The Hungarian Revolution of 1956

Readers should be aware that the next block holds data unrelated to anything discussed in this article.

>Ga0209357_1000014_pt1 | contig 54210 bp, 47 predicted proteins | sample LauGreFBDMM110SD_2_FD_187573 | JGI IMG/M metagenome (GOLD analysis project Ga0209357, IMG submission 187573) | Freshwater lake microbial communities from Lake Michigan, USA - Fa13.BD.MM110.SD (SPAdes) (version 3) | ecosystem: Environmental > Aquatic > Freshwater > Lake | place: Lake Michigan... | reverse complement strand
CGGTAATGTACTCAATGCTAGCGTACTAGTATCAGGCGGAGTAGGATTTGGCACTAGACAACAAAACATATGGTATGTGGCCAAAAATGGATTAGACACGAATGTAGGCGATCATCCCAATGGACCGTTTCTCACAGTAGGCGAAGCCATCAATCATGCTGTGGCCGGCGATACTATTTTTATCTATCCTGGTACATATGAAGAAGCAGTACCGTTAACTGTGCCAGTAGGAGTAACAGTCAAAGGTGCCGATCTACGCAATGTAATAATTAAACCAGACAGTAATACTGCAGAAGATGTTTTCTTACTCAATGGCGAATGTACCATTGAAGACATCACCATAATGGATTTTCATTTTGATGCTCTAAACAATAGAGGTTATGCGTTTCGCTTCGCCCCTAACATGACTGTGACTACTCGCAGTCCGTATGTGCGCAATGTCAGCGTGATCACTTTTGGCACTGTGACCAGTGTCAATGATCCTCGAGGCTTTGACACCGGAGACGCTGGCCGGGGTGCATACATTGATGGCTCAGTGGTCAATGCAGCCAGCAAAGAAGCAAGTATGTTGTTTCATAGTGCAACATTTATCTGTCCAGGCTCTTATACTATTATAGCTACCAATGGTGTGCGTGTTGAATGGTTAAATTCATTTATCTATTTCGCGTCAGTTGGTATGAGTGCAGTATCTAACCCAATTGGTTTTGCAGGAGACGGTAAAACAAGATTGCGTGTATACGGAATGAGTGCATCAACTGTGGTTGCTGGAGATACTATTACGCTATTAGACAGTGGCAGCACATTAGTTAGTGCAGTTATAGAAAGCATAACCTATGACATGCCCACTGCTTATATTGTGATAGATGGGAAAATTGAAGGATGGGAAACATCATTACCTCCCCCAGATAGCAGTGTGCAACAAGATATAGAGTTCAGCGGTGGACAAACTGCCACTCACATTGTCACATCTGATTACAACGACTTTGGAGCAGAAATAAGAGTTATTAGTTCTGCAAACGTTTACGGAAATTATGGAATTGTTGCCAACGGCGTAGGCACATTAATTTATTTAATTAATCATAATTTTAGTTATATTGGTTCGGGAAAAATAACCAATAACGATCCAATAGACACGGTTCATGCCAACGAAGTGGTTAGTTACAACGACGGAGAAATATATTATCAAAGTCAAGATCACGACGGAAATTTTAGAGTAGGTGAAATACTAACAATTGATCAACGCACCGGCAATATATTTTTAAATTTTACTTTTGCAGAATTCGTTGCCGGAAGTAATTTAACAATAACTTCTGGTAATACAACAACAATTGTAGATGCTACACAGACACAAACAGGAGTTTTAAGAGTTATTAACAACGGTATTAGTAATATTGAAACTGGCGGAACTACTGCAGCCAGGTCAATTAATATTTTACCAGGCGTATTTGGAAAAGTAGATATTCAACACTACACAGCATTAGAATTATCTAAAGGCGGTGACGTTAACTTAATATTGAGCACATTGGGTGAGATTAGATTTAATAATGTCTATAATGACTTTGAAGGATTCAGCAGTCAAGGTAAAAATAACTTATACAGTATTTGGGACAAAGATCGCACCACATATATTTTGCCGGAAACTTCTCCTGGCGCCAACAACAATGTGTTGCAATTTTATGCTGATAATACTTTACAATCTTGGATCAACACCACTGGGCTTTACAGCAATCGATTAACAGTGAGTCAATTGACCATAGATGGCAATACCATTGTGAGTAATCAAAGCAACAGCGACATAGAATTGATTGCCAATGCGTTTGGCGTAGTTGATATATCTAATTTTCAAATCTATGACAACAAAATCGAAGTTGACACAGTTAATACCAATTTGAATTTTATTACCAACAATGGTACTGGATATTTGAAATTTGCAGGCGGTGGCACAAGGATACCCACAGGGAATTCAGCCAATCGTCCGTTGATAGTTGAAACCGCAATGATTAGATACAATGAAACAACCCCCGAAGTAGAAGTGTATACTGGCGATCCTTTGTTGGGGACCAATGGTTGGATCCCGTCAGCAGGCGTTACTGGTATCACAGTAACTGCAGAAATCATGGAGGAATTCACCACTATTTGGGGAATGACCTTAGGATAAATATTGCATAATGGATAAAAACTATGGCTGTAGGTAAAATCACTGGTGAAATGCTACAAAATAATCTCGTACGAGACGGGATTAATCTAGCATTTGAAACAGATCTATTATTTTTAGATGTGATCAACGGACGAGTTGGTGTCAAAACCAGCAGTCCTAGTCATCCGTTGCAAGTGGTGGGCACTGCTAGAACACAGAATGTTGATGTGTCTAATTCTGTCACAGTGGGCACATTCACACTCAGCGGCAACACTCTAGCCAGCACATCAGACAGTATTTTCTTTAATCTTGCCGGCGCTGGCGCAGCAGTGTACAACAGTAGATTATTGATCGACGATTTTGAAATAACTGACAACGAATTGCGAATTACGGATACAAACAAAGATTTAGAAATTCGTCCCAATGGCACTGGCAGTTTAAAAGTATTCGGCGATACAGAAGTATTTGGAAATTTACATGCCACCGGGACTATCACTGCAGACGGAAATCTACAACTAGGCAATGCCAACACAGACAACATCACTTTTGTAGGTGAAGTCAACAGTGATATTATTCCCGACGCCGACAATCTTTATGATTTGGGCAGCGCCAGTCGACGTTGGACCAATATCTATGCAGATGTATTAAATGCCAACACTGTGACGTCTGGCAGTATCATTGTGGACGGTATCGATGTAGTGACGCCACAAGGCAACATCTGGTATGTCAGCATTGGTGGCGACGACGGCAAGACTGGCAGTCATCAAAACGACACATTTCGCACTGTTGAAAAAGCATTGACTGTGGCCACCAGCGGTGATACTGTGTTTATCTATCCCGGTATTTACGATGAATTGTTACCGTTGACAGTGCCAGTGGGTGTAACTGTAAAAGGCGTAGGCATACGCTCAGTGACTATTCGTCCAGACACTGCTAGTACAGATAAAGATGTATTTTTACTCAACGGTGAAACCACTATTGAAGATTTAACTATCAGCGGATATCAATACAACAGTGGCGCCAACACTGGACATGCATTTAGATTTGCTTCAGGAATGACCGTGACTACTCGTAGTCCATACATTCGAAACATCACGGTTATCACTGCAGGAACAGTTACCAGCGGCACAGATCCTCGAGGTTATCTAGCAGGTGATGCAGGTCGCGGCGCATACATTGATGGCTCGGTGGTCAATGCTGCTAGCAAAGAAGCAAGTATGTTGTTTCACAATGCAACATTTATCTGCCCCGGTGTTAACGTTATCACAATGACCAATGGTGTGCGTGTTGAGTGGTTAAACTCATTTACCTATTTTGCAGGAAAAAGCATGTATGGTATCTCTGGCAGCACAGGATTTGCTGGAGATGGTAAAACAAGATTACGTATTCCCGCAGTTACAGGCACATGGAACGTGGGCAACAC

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One week before the revolution would occur, students broke away from the Party-sponsored youth organization DISZ and formed a radical independent student association openly opposed to the regime stirring the pot of revolution soup that was brewing in Hungary in 1956. Unlike the moderate Petofi Circle, the student groups were openly demanding satisfaction with their requests for change. The fundamental and structural changes they longed for were going to happen. One of the leaders of the student association AHUCU Association of Hungarian University and College Unions, Kiss Tamas, discusses the change in the culture of Hungary starting with the students, the young people, they were risking their safety for a better tomorrow. He said: “There was a kind of effervescence. A year earlier it would never have happened that students had a conversation in a corner or in a room of a Youth Hostel and talked about political matters. It was a taboo. Nobody dared to risk it, to express an own opinion. You could definitely feel in September 1956 that a change was going on. Something was going to happen, something was happening around us.”7 This association had goals of “being an army fighting bravely and soulfully for the nation, the country and for a merrier future”.8 These people should not be in fear of talking about the truth, but they should serve the nation and the country with their skills, knowledge and ability. The students, like the Petofi Circle, had a list of demands, theirs more radical and lengthy than the writers group. On top of the demands listed by the Petofi Circle, the students added the imm... ... middle of paper ... ...." Studies in Comparative Communism 16.1-2 (1983): 85-98. Print. Griffith, William E.. The Petofi Circle: Forum for Ferment in the Hungarian Thaw. Cambridge, Mass.: Massachusetts Institute of Technology, Center for International Studies, 1962. Print. Janos, Andrew. "Nationalism and Communism in Hungary." East European Quarterly 5.6 (1971): 74-102. Print. Janscak, Csaba. The Spark Of Revolution (1956)-The Association Of Hungarian University And College Students. Budapest: University of Szeged. Print. Lasky, Melvin. "The Hungarian Revolution." Historical Text Archive: Electronic History Resources, online since 1990. Web. 28 Jan. 2014. . Rothschild, Joseph. Return to Diversity: A Political History of East Central Europe since World War II. New York: Oxford University Press, 1989. Print.
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